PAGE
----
So this room stayed within a small bound of configurations, Robert thought. That usually meant it would be stable. Good. He was just about to leave, when his hand brushed against a patch of lichen growing on the bark, and some of it fell away, revealing two more symbols after his father’s blaze. He gulped. A circle and a square, both with vertical strikethroughs. Danger within the room, and an uncertain exit. Things were about to get a lot harder.
He had been making his own blaze as he read the symbols of his predecessors, and now, straightening up, he wished he had paid more attention to his surroundings. A rustle came from behind him, and turning, slowly, he watched as a beast, something not unlike a wild boar, emerged from the bushes. This could only go badly.
The boar creature stared at him through gimlet eyes, shrunken behind hard muscle and clogged with mucus and dirt. Stalemate. Robert suddenly realised it had four tusks. Muscle and sinew was bunched around its legs and body. It seemed poised; ready to charge at any moment. He felt himself wanting to panic, to run, but knew if he did that he was dead.
He moved his eyes left and right, searching for something, anything that could help him. He’d need some sort of weapon, something with a reach to keep it away from him. He took a step back, feeling for a steady footing behind to give him a head start. His foot hit the tree. As far as he could go. There, a branch. Small enough to pick up, but long enough to avoid the tusks. He lunged.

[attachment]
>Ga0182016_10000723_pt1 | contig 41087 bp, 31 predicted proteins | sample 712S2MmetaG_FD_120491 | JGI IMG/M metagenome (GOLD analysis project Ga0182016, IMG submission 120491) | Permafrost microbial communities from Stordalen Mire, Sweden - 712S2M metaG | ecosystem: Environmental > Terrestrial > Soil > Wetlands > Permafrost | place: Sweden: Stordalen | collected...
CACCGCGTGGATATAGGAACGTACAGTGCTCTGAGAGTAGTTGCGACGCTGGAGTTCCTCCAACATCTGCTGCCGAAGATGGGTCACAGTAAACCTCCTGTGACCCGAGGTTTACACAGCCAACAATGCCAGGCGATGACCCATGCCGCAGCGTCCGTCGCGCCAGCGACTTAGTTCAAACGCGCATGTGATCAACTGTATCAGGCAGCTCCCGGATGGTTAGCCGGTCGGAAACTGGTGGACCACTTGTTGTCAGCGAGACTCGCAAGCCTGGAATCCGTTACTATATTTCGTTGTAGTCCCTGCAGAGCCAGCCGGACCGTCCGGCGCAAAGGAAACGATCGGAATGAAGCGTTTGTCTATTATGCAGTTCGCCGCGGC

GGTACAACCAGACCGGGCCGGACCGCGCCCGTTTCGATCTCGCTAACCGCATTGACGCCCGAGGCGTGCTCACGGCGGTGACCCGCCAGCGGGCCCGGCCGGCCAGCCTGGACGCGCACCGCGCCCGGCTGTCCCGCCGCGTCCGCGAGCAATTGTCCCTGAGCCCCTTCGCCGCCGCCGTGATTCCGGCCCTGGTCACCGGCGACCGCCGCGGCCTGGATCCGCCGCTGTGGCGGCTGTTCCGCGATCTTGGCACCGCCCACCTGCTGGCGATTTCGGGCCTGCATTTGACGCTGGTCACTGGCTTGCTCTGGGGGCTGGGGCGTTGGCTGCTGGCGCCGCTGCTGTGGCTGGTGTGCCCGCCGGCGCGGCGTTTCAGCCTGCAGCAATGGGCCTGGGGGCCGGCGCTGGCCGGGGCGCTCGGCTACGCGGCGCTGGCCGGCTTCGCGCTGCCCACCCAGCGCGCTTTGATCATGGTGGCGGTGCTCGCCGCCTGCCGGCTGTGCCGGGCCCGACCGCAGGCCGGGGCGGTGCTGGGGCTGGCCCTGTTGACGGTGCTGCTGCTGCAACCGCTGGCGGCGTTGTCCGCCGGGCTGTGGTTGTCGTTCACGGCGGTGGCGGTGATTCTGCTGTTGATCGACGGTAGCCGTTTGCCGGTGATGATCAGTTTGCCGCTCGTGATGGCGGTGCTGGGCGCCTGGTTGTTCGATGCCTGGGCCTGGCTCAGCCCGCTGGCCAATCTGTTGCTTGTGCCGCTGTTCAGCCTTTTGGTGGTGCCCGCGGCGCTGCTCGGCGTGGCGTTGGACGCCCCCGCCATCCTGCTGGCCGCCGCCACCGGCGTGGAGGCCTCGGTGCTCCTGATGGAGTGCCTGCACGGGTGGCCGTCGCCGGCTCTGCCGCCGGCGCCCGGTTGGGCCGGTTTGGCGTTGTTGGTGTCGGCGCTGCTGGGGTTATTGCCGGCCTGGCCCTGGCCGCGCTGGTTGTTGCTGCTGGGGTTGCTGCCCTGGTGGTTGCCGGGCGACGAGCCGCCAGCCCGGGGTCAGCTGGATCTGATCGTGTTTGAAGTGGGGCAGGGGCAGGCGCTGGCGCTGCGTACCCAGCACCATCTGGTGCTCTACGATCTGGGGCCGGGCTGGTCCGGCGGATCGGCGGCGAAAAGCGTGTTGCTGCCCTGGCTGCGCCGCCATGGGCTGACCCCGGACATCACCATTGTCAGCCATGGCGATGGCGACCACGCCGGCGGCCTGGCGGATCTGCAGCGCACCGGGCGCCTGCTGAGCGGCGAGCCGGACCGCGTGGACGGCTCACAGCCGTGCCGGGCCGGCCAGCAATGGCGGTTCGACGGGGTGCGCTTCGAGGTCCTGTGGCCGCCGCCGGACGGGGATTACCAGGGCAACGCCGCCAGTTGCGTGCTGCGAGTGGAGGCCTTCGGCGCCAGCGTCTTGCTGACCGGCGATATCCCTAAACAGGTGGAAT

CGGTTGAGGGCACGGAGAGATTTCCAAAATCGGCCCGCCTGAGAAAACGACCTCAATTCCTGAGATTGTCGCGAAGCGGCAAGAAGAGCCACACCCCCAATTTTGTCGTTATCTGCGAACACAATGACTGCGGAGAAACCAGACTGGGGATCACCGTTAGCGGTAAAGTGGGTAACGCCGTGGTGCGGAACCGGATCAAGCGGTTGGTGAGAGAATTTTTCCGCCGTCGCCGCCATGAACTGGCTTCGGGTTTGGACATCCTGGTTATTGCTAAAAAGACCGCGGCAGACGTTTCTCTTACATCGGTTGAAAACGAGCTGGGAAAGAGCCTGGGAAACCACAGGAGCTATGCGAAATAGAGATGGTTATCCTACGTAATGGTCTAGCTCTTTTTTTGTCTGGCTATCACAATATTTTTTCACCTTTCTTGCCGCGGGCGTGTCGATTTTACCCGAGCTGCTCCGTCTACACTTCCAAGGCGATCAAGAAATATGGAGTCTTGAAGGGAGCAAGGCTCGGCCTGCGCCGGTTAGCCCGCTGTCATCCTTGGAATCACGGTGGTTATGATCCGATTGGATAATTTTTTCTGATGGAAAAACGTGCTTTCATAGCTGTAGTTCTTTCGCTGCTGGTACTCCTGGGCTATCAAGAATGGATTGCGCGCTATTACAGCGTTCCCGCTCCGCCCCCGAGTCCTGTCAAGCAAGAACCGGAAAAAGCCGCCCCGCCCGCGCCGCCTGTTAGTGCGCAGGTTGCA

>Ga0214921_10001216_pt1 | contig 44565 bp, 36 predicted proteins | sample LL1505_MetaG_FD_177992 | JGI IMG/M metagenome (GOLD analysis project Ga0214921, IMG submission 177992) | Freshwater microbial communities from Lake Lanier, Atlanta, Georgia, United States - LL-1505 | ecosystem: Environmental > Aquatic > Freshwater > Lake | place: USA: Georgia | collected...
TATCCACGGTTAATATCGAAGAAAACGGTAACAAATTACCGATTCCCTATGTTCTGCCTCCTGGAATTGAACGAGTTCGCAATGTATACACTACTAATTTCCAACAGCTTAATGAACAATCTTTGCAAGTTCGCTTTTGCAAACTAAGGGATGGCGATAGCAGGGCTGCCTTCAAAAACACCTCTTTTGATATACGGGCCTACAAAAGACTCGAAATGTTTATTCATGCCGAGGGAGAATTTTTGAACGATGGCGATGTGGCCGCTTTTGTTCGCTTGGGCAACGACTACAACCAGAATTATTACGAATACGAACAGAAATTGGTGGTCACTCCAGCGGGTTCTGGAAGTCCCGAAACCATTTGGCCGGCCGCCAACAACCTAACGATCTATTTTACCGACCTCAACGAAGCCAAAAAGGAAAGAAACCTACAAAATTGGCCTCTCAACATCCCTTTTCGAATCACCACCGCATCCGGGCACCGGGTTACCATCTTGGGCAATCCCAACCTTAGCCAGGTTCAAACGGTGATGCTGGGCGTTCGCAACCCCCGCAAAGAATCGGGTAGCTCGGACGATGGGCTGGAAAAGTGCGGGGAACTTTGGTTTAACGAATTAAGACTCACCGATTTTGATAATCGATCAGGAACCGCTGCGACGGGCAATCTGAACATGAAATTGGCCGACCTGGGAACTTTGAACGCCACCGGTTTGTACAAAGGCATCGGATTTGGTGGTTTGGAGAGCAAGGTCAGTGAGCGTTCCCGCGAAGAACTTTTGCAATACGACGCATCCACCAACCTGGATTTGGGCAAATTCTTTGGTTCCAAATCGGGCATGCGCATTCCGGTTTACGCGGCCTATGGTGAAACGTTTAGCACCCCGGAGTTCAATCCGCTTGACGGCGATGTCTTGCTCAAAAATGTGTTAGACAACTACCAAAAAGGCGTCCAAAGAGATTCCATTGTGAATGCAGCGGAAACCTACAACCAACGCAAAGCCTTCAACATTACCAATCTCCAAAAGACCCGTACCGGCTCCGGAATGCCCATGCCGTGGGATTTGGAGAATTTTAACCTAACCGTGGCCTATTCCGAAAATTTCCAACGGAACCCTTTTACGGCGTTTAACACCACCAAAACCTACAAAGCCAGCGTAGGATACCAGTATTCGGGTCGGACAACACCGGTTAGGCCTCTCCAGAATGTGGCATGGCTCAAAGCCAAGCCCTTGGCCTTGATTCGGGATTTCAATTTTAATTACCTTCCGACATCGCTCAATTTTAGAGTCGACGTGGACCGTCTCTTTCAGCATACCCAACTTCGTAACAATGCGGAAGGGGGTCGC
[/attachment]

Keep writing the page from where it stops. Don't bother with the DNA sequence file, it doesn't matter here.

The boar moved at lightning speed for such a large creature. As Robert dived sideways into a sprint, it put its ugly head down and charged, emitting a terrible, and deep half snorting, half roaring sound as it rushed towards him. The tusks missed, but its shoulder caught him on the leg as he moved and sent him into an awkward roll. He hit the ground hard, but sprang quickly to his feet, grabbing the branch, to see the boar had charged past the tree and hit another. Somehow, he thought, it looked angrier than before. And even as it did, the light coming through the leaves changed from a deep green to a murky orange, like at sunset. The rooms numbers were about to change. He had to get to 884 before they did. And that gave him seven minutes.
As the boar lined itself up for another wild charge, Robert began to circle towards the water, branch held out. The boar was between him and the way out of the area by land. He would have to jump for it again. The boar charged again, but this time he deflected its rapid attack with a swipe of his branch. The dead wood snapped in his hands, but it clattered off the boars tusks causing the beast to turn aside. He didn’t waste any more time, and dashed the last twenty metres to the pond’s edge and launched himself into the air. Unfortunately, the far bank was a long way further than before.
Robert plunged into the murky water to find that it was indeed very deep. And cold. He struck for the surface, breaking through and gulping for air. Treading water, he could see the boar on the bank, breathing heavily. It did not attempt to follow him into the water. He felt his leg get tangled in a lily stem and gave it a shake to free it. At the same moment, the boar gave a squeal, as if scared, and turned tail, loping quickly into the undergrowth. Another lily stem tangled around his leg, and he kicked out against the water. It didn’t come free. Without a second thought, he dove back below the surface to untangle his leg, willing to ignore the cold in the light of having escaped the Room’s apparent danger.